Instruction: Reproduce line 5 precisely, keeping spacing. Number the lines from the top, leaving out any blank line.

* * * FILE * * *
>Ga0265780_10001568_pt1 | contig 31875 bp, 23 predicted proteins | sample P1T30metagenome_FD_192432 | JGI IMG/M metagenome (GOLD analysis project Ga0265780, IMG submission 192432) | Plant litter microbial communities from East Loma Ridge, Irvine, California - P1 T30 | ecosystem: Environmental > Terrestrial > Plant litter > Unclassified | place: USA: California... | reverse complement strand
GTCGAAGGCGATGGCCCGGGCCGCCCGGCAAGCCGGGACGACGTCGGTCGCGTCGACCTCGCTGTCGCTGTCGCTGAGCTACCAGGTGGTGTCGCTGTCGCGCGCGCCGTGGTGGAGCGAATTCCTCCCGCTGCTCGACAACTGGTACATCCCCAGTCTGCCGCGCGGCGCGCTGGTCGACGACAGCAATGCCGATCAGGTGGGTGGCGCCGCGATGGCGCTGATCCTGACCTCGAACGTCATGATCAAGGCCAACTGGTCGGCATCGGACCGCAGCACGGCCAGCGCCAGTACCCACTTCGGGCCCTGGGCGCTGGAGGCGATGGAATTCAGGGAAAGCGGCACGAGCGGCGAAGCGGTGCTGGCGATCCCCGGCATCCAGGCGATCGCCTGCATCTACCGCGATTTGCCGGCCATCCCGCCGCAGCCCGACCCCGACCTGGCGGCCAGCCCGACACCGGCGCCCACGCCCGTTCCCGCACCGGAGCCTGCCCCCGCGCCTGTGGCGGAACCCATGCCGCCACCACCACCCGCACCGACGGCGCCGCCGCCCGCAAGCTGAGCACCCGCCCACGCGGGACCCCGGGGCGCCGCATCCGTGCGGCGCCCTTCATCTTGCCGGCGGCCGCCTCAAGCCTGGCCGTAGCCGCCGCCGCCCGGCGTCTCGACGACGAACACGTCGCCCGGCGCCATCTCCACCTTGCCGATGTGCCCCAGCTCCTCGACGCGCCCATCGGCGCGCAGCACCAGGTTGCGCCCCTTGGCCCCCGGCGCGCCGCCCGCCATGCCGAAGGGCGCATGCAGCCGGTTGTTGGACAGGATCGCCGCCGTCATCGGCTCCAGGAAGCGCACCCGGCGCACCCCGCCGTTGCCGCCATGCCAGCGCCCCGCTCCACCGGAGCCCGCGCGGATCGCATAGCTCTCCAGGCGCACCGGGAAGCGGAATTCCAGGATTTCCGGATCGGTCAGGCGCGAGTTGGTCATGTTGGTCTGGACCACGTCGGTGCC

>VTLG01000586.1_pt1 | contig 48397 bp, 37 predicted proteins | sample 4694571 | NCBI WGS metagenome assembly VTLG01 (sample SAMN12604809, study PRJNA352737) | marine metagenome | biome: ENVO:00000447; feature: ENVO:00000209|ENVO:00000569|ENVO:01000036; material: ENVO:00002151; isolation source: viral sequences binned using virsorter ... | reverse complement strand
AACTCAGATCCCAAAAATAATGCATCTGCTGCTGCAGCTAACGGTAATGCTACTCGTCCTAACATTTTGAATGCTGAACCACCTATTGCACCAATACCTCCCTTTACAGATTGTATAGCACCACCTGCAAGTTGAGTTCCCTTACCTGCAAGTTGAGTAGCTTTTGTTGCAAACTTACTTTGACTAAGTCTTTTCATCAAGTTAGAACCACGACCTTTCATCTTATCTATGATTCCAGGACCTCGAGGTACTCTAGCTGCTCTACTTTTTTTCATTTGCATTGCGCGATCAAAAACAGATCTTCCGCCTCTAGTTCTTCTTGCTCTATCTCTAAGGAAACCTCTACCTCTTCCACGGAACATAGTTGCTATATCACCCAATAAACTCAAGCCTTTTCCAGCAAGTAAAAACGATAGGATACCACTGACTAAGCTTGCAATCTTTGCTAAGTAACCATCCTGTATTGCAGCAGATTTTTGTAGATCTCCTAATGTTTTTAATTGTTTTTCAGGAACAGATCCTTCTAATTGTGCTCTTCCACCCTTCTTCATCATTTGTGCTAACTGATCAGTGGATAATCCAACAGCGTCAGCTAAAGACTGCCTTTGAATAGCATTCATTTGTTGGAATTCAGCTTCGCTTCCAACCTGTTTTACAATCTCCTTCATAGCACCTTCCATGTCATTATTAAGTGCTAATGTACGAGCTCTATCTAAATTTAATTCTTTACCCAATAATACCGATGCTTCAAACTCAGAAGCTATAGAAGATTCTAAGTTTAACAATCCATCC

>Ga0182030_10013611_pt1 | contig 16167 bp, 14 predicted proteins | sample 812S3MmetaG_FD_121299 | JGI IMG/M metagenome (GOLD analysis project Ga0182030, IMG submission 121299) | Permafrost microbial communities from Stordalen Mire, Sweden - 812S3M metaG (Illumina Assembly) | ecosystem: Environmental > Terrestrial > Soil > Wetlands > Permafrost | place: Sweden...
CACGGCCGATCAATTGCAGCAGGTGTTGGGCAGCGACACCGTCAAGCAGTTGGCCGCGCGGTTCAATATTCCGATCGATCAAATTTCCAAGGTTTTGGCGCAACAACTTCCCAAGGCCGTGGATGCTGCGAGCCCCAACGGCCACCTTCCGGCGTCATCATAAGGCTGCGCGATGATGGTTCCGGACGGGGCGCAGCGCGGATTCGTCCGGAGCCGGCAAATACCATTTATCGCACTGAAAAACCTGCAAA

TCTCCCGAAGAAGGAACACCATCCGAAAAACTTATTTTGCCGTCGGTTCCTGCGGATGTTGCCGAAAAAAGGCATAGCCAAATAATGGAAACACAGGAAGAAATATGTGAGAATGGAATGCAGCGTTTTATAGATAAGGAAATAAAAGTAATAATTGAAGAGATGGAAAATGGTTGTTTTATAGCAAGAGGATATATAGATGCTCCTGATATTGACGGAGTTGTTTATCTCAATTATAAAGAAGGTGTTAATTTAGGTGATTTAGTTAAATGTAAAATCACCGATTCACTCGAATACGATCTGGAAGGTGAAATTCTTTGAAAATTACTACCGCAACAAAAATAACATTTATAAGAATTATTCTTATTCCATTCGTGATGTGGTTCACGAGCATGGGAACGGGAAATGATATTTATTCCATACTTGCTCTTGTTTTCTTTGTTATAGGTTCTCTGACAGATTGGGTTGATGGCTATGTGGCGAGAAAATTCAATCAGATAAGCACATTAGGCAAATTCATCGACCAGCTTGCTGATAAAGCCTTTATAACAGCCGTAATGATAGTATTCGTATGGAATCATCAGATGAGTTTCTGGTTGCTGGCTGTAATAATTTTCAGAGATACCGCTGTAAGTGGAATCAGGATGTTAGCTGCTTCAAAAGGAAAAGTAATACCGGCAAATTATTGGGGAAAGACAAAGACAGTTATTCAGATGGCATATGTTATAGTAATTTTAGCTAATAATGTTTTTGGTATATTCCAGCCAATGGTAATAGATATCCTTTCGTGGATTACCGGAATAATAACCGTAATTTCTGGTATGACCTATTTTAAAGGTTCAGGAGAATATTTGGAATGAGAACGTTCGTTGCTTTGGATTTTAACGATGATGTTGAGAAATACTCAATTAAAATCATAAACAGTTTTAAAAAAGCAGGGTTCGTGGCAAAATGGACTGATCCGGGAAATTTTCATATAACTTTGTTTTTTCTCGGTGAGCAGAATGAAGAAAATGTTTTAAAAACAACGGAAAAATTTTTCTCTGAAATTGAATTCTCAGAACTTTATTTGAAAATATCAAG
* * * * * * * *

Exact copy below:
>Ga0182030_10013611_pt1 | contig 16167 bp, 14 predicted proteins | sample 812S3MmetaG_FD_121299 | JGI IMG/M metagenome (GOLD analysis project Ga0182030, IMG submission 121299) | Permafrost microbial communities from Stordalen Mire, Sweden - 812S3M metaG (Illumina Assembly) | ecosystem: Environmental > Terrestrial > Soil > Wetlands > Permafrost | place: Sweden...